Netiquette has been around for a while, where you are online generally dictates how you behave and what aspect of netiquette you follow. Whilst there are some general rule these often go out of the window in the correct context. For example, cross-posting pr0n is not against the rules on forum that openly advocates the free movement of pixelated filth.
The key to any form of netiquette therefore is actually dictated not by the community as such, but by the place in which they are applied. Hence Jay Stile's 2000 Webby Award winning site, Stile Project (not work safe will offend), has a very different set of netiquette to somewhere such as AOL moderated family chatrooms.
Blogs, like this site, and others, are unique individual spaces online. Effectively they are they're own little bulletin board. Owned by their owners, and run as their owners see fit. They may share a theme or subject with others, but the netiquette which they fall within is that which is held by the owner.
There are of course some authoritarians out there that wish to make all blogs of a certain type, for example political blogs, act in certain way. They would like to see rulebooks that control how one interacts. They site things like the "right to reply" as justification. In my view where they fail is believing that they have a right to reply.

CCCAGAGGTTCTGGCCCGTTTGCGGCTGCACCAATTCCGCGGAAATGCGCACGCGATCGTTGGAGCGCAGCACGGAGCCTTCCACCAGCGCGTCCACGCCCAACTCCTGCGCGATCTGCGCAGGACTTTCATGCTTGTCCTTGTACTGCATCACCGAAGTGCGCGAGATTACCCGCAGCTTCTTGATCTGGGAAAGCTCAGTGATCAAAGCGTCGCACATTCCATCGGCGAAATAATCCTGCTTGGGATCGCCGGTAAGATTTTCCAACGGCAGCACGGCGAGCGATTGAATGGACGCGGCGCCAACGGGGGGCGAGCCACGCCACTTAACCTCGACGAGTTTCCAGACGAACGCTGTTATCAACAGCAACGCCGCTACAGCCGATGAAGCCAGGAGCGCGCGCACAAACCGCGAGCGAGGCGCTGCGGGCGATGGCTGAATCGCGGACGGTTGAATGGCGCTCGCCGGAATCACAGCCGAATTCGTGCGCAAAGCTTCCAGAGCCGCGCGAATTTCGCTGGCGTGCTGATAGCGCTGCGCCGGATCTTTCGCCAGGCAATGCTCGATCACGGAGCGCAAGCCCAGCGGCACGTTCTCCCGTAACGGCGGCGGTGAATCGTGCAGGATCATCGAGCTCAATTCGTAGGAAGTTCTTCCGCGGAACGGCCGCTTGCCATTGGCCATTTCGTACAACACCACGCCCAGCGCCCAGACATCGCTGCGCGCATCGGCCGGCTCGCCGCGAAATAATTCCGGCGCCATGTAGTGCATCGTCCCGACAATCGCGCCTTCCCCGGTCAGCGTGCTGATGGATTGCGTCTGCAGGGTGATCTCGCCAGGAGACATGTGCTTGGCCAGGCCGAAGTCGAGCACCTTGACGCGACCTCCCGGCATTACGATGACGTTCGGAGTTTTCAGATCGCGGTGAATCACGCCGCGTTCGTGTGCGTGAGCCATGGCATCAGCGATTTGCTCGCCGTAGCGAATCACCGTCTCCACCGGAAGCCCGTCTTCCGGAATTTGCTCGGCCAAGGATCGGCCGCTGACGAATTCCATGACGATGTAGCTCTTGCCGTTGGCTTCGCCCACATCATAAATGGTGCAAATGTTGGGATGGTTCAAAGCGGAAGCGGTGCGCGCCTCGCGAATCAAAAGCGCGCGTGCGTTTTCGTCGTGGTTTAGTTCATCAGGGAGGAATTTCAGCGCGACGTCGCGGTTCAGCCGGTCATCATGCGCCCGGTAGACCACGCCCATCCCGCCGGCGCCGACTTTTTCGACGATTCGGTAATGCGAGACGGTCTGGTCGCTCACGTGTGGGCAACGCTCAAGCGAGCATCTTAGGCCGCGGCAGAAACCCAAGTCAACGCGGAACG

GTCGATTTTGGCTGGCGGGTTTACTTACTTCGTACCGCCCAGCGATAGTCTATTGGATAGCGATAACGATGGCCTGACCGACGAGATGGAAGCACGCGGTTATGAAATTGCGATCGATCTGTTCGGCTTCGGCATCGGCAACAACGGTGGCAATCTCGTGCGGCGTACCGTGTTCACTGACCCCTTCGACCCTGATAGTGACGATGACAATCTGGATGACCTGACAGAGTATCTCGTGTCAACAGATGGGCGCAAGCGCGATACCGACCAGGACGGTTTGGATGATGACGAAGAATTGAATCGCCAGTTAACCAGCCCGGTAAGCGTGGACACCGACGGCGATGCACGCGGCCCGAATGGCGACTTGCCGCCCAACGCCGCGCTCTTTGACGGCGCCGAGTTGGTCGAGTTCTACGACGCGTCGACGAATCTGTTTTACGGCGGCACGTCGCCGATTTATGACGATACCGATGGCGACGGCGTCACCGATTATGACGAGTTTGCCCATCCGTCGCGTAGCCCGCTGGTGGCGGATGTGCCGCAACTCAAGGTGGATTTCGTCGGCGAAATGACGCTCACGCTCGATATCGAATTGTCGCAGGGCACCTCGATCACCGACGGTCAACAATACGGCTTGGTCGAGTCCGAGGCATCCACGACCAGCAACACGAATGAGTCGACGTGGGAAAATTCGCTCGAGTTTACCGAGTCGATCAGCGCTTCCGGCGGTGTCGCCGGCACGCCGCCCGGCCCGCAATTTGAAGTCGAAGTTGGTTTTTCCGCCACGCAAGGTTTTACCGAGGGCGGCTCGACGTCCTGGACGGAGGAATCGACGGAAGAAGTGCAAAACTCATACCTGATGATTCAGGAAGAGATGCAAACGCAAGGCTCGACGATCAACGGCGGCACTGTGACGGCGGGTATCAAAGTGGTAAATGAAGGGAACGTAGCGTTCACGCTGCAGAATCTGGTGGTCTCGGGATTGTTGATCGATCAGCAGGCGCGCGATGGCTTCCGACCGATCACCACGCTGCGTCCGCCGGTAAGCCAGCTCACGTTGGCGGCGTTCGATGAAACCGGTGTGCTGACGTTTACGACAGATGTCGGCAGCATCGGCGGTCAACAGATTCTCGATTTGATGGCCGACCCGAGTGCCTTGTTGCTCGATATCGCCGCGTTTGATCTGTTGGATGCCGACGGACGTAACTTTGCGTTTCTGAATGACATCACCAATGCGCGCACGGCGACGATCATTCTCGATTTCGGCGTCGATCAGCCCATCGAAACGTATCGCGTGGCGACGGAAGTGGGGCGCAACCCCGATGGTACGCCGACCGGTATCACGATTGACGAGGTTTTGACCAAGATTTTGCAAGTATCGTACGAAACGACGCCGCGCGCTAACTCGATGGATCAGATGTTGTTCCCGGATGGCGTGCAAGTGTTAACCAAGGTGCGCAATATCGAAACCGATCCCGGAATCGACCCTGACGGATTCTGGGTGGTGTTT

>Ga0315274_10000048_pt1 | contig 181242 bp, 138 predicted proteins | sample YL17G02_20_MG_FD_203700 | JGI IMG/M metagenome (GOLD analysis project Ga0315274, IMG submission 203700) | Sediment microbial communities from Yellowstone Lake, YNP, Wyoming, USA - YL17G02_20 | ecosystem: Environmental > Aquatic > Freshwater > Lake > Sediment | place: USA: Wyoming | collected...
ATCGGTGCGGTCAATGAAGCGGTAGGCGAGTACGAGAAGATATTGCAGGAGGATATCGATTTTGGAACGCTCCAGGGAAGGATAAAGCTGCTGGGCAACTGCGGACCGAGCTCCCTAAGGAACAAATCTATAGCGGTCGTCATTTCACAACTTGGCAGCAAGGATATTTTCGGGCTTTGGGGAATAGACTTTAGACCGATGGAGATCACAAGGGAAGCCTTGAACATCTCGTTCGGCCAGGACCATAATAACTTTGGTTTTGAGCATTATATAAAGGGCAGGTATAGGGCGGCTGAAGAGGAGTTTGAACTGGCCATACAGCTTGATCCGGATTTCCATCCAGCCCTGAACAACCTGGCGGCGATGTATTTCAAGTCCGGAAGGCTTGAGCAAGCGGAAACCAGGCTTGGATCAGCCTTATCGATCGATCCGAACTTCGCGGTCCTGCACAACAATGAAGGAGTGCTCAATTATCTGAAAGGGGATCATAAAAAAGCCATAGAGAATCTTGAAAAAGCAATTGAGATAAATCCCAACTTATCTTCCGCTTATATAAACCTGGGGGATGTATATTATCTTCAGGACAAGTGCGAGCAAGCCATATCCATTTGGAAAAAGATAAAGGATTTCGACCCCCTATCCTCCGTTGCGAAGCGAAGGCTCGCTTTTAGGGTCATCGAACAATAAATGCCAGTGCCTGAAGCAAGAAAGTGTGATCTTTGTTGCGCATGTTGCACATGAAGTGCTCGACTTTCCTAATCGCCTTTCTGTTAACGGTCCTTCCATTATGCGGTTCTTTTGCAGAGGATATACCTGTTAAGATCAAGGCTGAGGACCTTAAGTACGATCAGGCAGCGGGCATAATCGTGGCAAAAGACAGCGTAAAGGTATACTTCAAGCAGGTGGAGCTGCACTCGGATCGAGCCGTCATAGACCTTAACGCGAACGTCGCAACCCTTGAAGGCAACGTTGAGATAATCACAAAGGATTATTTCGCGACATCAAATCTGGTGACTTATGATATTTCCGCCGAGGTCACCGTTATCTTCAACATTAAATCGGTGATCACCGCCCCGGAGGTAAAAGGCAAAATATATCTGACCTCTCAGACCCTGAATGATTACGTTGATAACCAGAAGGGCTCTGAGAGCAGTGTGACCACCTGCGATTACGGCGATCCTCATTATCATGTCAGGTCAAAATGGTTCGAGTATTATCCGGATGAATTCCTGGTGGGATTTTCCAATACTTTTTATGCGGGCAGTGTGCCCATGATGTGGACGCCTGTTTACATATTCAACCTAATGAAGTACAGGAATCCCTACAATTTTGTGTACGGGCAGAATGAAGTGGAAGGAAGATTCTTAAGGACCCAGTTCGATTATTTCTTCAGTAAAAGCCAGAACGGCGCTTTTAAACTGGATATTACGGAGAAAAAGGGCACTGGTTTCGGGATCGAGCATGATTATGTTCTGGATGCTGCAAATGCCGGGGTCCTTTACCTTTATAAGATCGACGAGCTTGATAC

Of course the argument is arse about face, because it claims to be in favour of debate whilst simultaneously dictating the means by which that debate should be framed. It's rather like the fabled "consultation" processes that Government love so much.
But whilst these people are evidently wrong in their Cromwellian puritanism designed to reduce moral poverty on the blogosphere, they certainly should be allowed to let their authoritarian views be heard. Therefore, I suggest to them that they submit an RFC that way they can have "This site is RFC xxx Compliant" on their pages. Apply the so-called "right to reply" to the Internet and see what they think, but don't cry when they plonk you.